The Floating Woman
i.m. Laura Stephen half-sister of Virginia Woolf
Sister, since I stopped
living for you I’ve heard of your passing.
You filled your pockets with stones
and returned to water.
I am much improved.
I don’t spit or throw scissors into the fire
I don’t stammer as I no longer speak,
but I sing, sister.
When nurses bathe me
they pour rivers over my head.
I think of you, how every word
turned into water.
You wrote we were eight
though you never named me.
I am absent in our family portraits
but I am here.
We’re both ghosts now,
your overcoat bloats with water.
All day I wear a white night-gown
and dance for doctors.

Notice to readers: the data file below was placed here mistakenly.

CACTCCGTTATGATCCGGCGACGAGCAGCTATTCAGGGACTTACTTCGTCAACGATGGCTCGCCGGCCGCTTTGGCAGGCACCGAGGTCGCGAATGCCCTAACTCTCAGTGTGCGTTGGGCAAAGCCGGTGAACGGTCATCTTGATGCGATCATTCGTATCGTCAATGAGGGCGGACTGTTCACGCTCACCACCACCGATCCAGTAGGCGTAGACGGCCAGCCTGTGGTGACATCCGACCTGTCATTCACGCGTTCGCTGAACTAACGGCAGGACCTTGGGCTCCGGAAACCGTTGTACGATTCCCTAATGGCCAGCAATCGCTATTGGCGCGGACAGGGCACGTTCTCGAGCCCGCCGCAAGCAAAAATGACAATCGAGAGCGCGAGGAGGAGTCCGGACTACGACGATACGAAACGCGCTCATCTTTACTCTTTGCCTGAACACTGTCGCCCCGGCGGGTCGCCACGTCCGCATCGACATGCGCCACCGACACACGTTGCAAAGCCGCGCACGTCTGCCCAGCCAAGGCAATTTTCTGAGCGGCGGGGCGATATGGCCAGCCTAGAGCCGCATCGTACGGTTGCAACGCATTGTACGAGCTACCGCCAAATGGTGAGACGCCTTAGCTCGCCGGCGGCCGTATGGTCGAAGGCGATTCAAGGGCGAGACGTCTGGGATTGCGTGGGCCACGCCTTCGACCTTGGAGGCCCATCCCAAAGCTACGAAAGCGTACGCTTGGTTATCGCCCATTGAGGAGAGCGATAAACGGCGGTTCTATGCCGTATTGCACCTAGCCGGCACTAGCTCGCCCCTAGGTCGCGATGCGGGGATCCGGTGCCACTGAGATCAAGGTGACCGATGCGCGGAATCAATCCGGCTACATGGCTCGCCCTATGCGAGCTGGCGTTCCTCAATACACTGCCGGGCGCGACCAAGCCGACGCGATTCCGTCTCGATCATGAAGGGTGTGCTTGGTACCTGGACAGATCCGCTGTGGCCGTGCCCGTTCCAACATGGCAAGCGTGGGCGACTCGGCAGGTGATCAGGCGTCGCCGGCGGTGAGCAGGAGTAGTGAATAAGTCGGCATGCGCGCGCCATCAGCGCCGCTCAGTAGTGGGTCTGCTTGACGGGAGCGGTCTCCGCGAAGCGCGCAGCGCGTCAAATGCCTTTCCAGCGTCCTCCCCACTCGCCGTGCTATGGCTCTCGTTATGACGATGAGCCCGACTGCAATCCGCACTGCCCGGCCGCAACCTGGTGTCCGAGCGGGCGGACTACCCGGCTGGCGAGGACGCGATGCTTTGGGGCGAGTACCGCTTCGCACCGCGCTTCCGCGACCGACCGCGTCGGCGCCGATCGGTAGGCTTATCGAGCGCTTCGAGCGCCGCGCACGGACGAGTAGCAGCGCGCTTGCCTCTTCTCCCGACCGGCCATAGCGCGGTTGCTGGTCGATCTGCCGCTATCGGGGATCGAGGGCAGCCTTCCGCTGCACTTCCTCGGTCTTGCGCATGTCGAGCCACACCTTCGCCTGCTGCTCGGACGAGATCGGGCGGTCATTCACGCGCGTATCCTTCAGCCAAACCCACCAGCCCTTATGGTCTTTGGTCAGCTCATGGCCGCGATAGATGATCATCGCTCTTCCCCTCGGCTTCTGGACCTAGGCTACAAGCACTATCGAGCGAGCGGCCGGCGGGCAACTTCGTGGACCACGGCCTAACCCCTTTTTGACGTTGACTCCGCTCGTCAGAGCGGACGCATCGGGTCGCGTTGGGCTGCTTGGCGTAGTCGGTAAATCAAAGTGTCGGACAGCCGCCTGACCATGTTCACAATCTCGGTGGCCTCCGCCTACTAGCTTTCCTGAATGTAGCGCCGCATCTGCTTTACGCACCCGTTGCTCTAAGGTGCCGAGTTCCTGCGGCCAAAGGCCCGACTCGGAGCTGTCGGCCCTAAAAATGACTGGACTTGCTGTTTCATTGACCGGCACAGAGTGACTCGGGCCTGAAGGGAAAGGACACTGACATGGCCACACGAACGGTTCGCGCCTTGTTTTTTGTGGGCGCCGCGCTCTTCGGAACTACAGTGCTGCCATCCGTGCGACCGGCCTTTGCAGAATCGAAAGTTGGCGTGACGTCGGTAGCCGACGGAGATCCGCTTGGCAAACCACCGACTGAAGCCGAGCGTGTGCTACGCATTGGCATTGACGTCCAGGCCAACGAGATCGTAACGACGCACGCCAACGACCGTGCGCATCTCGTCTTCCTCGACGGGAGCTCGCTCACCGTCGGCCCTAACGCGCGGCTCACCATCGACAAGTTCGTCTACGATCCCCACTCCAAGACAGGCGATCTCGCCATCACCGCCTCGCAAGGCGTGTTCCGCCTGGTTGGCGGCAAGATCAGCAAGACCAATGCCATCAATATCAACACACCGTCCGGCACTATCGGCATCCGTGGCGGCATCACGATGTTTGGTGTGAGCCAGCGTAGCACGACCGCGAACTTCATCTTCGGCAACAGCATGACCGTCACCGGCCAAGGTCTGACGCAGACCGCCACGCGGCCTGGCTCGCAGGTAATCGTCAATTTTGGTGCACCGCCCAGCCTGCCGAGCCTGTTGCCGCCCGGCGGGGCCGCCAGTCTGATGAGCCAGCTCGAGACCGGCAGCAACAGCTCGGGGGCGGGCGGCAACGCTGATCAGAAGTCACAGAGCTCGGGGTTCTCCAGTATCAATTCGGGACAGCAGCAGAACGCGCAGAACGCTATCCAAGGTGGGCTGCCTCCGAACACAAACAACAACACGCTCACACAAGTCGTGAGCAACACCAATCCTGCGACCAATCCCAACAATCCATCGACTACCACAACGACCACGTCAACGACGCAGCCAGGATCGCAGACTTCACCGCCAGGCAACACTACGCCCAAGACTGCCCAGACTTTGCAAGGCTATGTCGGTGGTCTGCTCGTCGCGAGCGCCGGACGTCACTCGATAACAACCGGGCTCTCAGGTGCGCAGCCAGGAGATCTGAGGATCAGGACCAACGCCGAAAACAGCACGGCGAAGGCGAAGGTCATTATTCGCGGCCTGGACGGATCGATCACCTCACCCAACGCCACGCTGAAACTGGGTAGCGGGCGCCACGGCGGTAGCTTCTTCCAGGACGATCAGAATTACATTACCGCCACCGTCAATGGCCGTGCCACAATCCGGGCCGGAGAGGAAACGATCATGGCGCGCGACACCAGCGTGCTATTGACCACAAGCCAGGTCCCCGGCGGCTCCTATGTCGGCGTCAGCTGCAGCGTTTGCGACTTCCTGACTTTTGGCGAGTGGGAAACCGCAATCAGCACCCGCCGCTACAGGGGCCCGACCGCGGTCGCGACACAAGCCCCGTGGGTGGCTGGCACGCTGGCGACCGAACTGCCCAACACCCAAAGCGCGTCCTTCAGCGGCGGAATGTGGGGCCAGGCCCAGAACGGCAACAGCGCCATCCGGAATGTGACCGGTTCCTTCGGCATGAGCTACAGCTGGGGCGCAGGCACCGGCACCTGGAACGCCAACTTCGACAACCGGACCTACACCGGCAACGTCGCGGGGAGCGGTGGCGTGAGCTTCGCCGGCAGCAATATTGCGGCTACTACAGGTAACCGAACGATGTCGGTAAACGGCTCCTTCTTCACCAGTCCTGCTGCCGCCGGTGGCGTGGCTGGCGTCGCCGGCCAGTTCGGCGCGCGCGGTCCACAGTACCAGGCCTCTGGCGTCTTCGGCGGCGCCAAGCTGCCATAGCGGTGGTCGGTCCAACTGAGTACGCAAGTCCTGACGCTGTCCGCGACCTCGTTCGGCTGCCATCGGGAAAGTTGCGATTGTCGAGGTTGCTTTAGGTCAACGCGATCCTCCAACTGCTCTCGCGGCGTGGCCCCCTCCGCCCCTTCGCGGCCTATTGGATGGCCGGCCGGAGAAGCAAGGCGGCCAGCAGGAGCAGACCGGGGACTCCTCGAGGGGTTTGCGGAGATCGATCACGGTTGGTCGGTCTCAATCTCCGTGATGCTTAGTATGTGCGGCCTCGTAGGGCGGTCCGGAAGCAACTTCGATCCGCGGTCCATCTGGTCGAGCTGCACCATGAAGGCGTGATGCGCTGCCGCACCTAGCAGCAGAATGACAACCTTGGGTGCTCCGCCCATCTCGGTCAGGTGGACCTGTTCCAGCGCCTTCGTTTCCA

Your lost footsteps echo.
I do not have a room, but corridors.
Walk here, sister. I will startle you
with my linen wings.
That word made Babba angry
and curse the slack horses that didn’t win.
Growing up I knew what it meant
but never felt its meaning,
till I stood behind you one day – invisible,
and overheard you say to a friend
you dreamed of her the night before.
The whip-crack of your tongue
buckled my knees ahead of the finish.
Babba, why didn’t you look up
from the sports pages and warn me,
You can’t compete with the ones they dream about.
Maria Taylor’s poems have been published in a range of magazines including Ambit, Magma, Stand and The Rialto. Her debut collection Melanchrini (Nine Arches Press) was shortlisted for the Michael Murphy Memorial Prize in 2013. She is also reviews editor for Under the Radar magazine. She lives in Leicestershire and can be found blogging at miskinataylor.blogspot.co.uk